Editor’s Note: SE Cupp is a CNN political commentator and the host of “SE Cupp Unfiltered.” This piece has been adapted from her Saturday evening show monologue. The views expressed in this commentary are solely hers. View more opinion articles on CNN.
It’s been one week since 31 people were killed in mass shootings in El Paso, Texas, and Dayton, Ohio. It’s worth pointing out that those two shootings followed another, one week earlier, in Gilroy, California, where three people, including a 6-year-old and a 13-year-old, were killed by an angry guy with a gun.
Amid all this, many Americans are calling for more gun laws. Democrats have offered a wide array, from universal background checks and raising the minimum-age requirements to suing gun manufacturers and banning assault-style weapons.
Some Republican lawmakers have expressed an openness, but how sincere and serious they are remains to be seen.
For years, I’ve gone on television and made the case for the Second Amendment – the right to bear arms. I’ve pointed out that criminals don’t follow gun laws, and I’ve defended the NRA and its members – law-abiding gun owners like me who have nothing to do with mass shootings or violent gun crimes. I’ve done that because I am a gun owner and a gun-rights advocate. And I believed it was true.
But I am no longer a NRA member. Being right no longer feels righteous. Because in the wake of more mass shootings, acts of senseless violence that sent innocent people running for their lives, leaving children orphaned and loved ones dead on the ground, I know we must do something about guns.
We have a problem in this country – and the problem is hate.
One of the things we must do to begin to solve our hate problem is to put down our metaphorical weapons, our defenses, our special interests – and be honest about the role that guns play in this culture of hate in America.
And the honest, simple answer is, it is too easy for too many sick people to get their hands on guns. People with the kind of hate in their hearts as the El Paso and Dayton shooters, the Sutherland Springs and Charleston church shooters, the Las Vegas and San Bernardino shooters – they’re not going to be cured of their hate by taking away their guns.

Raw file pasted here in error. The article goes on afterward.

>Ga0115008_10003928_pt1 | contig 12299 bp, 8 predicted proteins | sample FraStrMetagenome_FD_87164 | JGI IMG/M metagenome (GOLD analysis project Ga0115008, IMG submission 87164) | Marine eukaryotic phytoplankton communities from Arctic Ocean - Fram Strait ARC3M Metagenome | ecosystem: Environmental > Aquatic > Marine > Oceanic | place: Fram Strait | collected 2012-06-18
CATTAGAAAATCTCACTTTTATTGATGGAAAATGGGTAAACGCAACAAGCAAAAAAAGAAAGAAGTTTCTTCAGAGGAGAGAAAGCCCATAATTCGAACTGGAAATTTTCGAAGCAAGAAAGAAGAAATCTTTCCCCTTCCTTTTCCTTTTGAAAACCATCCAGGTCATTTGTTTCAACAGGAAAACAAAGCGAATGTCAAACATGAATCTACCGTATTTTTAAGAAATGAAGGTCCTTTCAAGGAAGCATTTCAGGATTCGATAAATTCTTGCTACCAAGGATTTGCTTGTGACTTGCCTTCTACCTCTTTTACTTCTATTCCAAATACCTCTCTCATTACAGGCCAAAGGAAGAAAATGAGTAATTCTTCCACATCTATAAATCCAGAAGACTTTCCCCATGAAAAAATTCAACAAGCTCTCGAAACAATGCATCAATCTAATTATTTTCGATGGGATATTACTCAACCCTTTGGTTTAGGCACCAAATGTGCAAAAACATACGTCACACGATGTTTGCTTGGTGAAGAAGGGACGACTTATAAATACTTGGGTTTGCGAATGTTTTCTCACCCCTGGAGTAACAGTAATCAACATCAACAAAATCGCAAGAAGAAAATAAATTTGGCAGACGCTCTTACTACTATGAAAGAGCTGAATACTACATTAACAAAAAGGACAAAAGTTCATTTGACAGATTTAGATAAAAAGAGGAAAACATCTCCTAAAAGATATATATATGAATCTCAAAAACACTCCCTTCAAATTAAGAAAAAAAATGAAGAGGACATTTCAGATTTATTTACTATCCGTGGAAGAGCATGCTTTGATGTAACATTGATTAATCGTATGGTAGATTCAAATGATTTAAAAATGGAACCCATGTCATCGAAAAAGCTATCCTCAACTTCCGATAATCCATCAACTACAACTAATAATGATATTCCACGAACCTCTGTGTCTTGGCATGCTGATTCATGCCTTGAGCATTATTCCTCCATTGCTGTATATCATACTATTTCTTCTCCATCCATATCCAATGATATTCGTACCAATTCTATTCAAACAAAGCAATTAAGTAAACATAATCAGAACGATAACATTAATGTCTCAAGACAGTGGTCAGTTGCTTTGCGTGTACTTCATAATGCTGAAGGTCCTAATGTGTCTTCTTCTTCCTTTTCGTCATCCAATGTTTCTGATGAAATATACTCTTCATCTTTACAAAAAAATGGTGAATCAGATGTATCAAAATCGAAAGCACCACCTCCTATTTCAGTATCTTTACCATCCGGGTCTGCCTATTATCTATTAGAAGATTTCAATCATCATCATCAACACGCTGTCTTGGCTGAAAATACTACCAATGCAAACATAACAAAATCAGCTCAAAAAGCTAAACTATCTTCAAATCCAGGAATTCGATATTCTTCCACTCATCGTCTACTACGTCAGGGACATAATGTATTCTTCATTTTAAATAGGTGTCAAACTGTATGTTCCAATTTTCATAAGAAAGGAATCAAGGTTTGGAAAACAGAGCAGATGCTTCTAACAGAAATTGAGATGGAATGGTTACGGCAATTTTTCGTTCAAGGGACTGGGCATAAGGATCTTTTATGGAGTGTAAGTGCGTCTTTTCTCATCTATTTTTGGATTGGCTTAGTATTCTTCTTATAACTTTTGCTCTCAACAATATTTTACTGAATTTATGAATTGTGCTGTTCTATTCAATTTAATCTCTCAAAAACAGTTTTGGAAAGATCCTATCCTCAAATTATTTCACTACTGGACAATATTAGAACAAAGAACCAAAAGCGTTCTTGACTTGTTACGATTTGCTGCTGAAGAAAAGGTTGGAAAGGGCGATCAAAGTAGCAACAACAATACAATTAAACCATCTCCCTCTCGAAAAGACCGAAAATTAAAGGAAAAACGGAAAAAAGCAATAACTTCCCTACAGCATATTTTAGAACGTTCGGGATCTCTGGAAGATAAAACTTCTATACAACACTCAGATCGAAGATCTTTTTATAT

But we also don’t need to just hand them a killing device and 100 rounds of ammunition and say, “don’t do anything bad with these.”
A kid whose ex-girlfriend says he showed her a video of a mass shooting on a first date, whose former classmates say he had a “hit list” of people he wanted to kill or rape, should never have had access to a gun of any kind. Period.
Domestic abusers should never have access to a gun of any kind. Period. People who make violent threats against individuals or groups of people should be taken extremely seriously, investigated thoroughly and ultimately (maybe) never have access to a gun of any kind. Period.
Our guns laws should make it harder, if not impossible, for people who hate to carry out their violent fantasies. And, right now, our gun laws make it too damn easy.
Where to begin? How about passing universal background checks, instituting violence restraining orders, raising the age of gun purchases to 21, banning 100-round drums, fixing our National Instant Criminal Background Check System and investing in mental health inside our schools? These things cannot wait.
I am so sick and tired of participating in this predictable cycle of politics, where a mass shooting happens, the left calls for new gun laws – some meaningful, some unproductive – the right yells “slippery slope” and hides behind the Constitution.
Nothing happens, nothing changes. And with the next mass shooting, we do it all over again.
I love the Constitution. But it’s still a document, meant to protect human beings and ensure their life, liberty and the pursuit of happiness.
What lives are we protecting when we arm a 21-year-old alleged white supremacist with 100 rounds of ammunition only so he can shoot up dozens of people at a Walmart, including the parents of a 2-month-old child? What liberty are we protecting if we don’t feel safe at the mall or walking down the street? What happiness are we protecting if our children are afraid to go to school?
I know, I will be accused of letting my emotions get in the way of facts here. I’ve made that accusation before myself. But this is an emotional issue. How could it not be? In fact, it should be more emotional – and to my friends in the Republican Party, at the NRA, on the side of gun rights, if you’re not emotional about this – join me, won’t you?
Let’s start with emotion. There’s a lot we can accomplish if we start as humans – not as NRA lobbyists or gun control lobbyists, not as special interest groups or politicians. But humans – moms and dads, brothers and sisters, friends and colleagues – because we have everything to lose if we don’t.